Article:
Lessons About Corruption From A Judge At The Center Of Operation Car Wash

Posted By:
Kreller Group
August 13, 2018

Over on FCPA Blog they've published an article we wanted to be sure our readers saw. The article comes from Felipe Monteiro a Professor at INSEAD, who has written a case study on the implications of Operation Car Wash for Brazilian businesses. The article on FCPA blog details lessons learned from Brazil's Operation Car Wash, based on comments from Judge Sergio Moro, who has jailed many of those prosecuted by the operation. We thought the article had a lot of good information on the impact of corruption on society and on business.

For example the article covers some of the huge costs from corruption and bribery to business in Brazil:

Building bribes into costs required mind-bogglingly large numbers. For example, the cost for Petrobras’ Abreu e Lima refinery was five times -- $20 billion -- its initial budget. Bribes may not explain 100 percent of the ballooning costs, but according to Judge Moro: “The focus and concerns of executives at Petrobras were not on the welfare of the company but on opportunities to take bribes, not only for them, but for the politicians who gave them their political support so they could remain in their positions.”

The article goes on to cover comments by Judge Moro that the impact of corruption is not just economic:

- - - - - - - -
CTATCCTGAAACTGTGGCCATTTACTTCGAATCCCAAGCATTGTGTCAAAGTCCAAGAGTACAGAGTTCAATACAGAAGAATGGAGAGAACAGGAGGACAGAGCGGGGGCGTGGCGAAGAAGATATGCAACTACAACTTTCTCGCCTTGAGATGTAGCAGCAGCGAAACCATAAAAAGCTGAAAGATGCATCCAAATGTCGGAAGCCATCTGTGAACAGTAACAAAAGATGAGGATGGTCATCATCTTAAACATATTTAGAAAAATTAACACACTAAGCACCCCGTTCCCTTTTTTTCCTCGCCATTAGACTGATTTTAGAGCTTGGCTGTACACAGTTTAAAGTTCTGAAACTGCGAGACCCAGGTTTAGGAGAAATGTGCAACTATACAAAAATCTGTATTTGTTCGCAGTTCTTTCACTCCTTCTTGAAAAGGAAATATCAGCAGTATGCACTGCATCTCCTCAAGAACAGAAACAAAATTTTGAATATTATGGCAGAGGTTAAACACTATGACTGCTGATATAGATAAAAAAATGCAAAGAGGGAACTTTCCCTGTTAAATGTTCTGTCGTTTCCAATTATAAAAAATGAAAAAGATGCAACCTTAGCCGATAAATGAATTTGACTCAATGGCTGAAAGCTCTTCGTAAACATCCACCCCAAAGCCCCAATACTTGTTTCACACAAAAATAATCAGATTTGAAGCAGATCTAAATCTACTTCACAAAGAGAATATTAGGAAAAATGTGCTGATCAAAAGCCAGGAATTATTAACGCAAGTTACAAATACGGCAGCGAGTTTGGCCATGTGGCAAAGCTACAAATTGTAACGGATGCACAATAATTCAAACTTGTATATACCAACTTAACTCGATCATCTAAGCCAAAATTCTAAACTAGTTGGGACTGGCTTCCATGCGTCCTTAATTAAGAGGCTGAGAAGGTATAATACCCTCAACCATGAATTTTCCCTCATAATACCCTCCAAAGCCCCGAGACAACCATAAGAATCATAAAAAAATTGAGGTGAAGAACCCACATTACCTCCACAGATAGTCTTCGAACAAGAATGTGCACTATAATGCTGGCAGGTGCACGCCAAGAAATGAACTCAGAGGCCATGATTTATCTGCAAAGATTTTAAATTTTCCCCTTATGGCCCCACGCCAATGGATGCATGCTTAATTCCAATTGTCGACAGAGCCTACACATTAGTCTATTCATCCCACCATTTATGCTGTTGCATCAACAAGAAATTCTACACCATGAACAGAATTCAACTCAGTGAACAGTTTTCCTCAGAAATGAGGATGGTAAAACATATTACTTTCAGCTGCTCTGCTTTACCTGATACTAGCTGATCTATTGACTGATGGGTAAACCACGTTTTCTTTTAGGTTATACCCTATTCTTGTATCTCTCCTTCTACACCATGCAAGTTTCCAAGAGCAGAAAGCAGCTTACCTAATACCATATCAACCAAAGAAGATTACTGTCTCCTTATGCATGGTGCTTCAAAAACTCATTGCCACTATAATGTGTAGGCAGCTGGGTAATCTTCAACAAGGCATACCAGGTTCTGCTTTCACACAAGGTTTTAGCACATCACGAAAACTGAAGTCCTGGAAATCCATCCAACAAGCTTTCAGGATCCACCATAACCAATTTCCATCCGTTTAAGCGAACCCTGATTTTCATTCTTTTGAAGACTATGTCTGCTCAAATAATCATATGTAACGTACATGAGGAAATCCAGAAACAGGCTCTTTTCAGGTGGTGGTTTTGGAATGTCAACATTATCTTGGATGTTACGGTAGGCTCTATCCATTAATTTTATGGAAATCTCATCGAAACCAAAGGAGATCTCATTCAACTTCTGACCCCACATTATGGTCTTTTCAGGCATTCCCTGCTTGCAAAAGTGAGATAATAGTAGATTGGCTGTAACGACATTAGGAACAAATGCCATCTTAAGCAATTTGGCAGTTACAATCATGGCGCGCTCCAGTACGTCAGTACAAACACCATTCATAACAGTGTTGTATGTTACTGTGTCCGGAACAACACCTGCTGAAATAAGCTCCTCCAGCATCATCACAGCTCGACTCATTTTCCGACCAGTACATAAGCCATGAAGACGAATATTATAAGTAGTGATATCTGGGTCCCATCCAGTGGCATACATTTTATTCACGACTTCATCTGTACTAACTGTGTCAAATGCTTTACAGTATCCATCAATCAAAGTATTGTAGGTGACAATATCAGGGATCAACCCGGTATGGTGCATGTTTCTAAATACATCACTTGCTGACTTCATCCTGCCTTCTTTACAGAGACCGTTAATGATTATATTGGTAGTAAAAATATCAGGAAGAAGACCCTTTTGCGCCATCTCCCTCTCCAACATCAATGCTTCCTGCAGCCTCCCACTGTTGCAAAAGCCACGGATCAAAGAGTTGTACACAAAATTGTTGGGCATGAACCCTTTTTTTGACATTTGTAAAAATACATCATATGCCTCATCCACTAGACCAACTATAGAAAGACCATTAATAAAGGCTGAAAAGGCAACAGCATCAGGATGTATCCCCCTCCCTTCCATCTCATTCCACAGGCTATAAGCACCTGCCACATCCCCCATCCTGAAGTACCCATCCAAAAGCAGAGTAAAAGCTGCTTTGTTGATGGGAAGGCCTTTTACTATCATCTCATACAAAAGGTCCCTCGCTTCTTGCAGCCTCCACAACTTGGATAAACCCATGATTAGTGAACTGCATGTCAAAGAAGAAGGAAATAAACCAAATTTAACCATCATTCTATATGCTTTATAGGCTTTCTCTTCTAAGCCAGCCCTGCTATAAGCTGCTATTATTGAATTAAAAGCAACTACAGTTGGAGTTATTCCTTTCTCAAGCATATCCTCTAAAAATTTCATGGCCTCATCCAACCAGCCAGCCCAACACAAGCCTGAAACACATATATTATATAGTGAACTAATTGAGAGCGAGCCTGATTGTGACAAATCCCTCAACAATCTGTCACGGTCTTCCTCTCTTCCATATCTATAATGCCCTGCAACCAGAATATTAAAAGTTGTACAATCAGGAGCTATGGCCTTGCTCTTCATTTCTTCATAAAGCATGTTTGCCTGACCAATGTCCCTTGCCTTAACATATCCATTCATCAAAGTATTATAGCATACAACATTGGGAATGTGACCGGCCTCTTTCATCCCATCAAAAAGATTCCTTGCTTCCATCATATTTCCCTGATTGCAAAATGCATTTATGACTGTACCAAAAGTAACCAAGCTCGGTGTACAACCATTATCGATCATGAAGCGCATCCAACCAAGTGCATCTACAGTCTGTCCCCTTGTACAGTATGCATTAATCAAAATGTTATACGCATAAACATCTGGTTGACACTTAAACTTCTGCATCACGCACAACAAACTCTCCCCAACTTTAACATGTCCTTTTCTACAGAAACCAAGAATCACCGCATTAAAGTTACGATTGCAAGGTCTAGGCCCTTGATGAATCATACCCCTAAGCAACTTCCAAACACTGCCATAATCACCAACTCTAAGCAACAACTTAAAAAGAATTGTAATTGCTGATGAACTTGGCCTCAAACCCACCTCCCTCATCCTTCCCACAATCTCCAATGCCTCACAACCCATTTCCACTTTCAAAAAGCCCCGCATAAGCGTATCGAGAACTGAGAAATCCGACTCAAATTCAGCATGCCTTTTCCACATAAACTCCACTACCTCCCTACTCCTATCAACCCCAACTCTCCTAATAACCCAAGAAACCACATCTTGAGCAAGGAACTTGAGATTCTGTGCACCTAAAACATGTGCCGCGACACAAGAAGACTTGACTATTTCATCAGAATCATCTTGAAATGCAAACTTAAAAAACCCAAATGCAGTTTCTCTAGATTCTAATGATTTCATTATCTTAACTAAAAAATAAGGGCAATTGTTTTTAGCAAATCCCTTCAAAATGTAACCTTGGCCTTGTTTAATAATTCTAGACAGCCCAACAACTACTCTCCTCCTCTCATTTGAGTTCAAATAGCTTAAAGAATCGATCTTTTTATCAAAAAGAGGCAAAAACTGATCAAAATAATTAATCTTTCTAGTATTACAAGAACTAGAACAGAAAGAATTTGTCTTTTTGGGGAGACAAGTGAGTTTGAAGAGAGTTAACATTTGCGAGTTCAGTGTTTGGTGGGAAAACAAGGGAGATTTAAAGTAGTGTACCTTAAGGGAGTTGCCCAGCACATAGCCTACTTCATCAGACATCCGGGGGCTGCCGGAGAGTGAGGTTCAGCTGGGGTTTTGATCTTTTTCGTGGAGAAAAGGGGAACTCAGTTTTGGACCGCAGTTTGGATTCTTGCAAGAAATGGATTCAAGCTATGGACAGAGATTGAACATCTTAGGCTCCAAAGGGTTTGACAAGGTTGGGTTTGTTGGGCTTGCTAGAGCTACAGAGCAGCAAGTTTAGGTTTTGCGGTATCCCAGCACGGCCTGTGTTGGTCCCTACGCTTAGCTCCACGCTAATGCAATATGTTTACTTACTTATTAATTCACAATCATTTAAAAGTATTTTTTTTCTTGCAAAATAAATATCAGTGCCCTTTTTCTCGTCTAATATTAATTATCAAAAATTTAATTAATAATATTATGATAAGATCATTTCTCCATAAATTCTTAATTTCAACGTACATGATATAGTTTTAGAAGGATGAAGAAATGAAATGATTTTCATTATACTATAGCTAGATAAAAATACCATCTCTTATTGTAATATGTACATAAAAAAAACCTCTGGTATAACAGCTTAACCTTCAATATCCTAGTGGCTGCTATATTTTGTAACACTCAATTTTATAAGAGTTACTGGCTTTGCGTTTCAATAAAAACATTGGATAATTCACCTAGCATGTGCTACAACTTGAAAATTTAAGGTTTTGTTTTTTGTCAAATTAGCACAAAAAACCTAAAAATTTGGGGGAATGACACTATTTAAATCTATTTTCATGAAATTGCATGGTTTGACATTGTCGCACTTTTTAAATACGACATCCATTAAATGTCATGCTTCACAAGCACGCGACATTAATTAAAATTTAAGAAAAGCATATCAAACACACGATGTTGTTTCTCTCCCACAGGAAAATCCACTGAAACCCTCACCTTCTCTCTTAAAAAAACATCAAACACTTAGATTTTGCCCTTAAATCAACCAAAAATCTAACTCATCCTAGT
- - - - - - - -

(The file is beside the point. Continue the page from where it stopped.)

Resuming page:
“The great problem with systemic corruption is not only about economy, about costs,” continues Judge Moro. “The major problem is that it affects confidence. For any nation to work, you need confidence in the government, you need confidence in the markets, and you need confidence in democracy. In an environment of systemic corruption, if you add impunity – and impunity was the rule in Brazil before 2014 with some exceptions, of course – you have a lack of confidence in democracy and in the markets, and in the rule of law.”

Another interesting piece of information from the article is the observation that Operation Car Wash didn't start out as a huge concerted effort to root out systemic corruption. It started small and grew from there as one investigation led to another:

Operation Car Wash didn’t start out as a large, well-planned attack on systemic corruption. He describes how one case in 2014 brought the sprawling nature of the crimes to light. Former Petrobras executive Paulo Roberto Costa turned state’s evidence, outlining a sophisticated bribery framework involving not only the oil company, but other conglomerates and foreign companies, and those in political power. Costa alone returned more than $23 million in bribes.

We have often found the same thing in our investigations. When you find one instance of corruption or wrong-doing, it will often lead you to more.

The article is well worth reading in full. If you are concerned about corruption and how it might impact your business give Smith Brandon International a call to discuss how we can help you. We can help you set up a compliance program, conduct investigations within your company, or due diligence of your suppliers and partners. We can also provide advice on the business culture of a new country you are about to move into. Call Smith Brandon International for a free consultation and see how we can help your business!

About the Kreller Group

For nearly 30 years, Kreller has relied on “extensive boots-on-the-ground” research, conducted by investigators who are well-versed in worldwide military, law enforcement, business and government matters to deliver the concise information our clients need to make decisions.


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